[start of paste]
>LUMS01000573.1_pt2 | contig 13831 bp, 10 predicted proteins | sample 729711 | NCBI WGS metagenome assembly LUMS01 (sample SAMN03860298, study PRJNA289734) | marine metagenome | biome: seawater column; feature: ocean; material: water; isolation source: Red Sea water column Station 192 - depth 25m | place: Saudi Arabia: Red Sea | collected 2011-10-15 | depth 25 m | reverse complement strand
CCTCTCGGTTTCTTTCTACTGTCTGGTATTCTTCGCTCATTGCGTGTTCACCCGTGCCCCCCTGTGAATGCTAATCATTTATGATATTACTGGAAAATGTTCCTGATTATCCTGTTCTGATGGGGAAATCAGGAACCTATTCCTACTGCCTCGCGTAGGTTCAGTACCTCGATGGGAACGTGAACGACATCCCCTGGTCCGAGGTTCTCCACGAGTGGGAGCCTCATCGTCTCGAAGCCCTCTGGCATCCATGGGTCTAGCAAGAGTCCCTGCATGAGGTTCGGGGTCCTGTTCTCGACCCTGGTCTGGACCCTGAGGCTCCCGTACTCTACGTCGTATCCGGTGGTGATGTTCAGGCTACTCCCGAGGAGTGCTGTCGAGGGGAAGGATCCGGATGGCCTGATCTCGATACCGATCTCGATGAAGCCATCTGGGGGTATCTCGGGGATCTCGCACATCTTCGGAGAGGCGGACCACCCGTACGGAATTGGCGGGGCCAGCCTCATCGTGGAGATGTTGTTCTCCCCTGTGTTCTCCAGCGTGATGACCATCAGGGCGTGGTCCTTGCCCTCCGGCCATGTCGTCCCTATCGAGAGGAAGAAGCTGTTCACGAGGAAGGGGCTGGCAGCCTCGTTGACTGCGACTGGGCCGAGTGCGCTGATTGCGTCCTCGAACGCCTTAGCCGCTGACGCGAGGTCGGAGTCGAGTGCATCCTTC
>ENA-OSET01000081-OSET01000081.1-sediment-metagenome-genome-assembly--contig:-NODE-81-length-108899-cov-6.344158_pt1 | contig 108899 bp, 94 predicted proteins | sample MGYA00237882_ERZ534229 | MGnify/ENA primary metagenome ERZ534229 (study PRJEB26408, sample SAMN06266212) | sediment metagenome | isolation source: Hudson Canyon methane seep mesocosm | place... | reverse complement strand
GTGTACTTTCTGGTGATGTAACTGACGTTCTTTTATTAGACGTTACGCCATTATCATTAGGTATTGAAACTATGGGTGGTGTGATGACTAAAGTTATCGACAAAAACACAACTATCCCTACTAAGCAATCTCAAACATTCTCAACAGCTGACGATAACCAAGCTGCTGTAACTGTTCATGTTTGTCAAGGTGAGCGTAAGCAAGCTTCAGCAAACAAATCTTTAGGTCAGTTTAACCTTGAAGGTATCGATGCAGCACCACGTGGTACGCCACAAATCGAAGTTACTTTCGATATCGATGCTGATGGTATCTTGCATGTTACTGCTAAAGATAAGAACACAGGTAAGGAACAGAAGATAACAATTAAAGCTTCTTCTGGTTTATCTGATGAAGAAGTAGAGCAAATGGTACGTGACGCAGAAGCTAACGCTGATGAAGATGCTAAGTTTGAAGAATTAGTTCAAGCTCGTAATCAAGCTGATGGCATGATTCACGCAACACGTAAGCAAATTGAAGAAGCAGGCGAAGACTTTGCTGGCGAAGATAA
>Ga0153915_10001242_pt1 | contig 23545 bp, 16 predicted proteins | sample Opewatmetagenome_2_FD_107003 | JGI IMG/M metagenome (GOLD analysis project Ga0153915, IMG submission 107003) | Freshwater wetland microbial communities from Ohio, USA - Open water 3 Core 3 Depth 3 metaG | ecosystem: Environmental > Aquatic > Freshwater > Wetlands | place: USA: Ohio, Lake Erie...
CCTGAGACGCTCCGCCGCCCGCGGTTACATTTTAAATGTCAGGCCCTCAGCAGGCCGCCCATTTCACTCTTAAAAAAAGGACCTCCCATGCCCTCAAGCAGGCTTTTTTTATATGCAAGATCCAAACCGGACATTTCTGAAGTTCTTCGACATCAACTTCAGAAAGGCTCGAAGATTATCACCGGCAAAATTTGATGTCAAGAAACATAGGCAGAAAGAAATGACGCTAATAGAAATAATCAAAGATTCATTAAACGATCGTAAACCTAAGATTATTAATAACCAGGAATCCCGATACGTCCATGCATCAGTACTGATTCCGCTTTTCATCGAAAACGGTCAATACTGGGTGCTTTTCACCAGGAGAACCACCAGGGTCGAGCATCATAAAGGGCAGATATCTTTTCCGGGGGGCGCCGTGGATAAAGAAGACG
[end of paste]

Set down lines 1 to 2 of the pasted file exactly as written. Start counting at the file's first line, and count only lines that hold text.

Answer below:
>LUMS01000573.1_pt2 | contig 13831 bp, 10 predicted proteins | sample 729711 | NCBI WGS metagenome assembly LUMS01 (sample SAMN03860298, study PRJNA289734) | marine metagenome | biome: seawater column; feature: ocean; material: water; isolation source: Red Sea water column Station 192 - depth 25m | place: Saudi Arabia: Red Sea | collected 2011-10-15 | depth 25 m | reverse complement strand
CCTCTCGGTTTCTTTCTACTGTCTGGTATTCTTCGCTCATTGCGTGTTCACCCGTGCCCCCCTGTGAATGCTAATCATTTATGATATTACTGGAAAATGTTCCTGATTATCCTGTTCTGATGGGGAAATCAGGAACCTATTCCTACTGCCTCGCGTAGGTTCAGTACCTCGATGGGAACGTGAACGACATCCCCTGGTCCGAGGTTCTCCACGAGTGGGAGCCTCATCGTCTCGAAGCCCTCTGGCATCCATGGGTCTAGCAAGAGTCCCTGCATGAGGTTCGGGGTCCTGTTCTCGACCCTGGTCTGGACCCTGAGGCTCCCGTACTCTACGTCGTATCCGGTGGTGATGTTCAGGCTACTCCCGAGGAGTGCTGTCGAGGGGAAGGATCCGGATGGCCTGATCTCGATACCGATCTCGATGAAGCCATCTGGGGGTATCTCGGGGATCTCGCACATCTTCGGAGAGGCGGACCACCCGTACGGAATTGGCGGGGCCAGCCTCATCGTGGAGATGTTGTTCTCCCCTGTGTTCTCCAGCGTGATGACCATCAGGGCGTGGTCCTTGCCCTCCGGCCATGTCGTCCCTATCGAGAGGAAGAAGCTGTTCACGAGGAAGGGGCTGGCAGCCTCGTTGACTGCGACTGGGCCGAGTGCGCTGATTGCGTCCTCGAACGCCTTAGCCGCTGACGCGAGGTCGGAGTCGAGTGCATCCTTC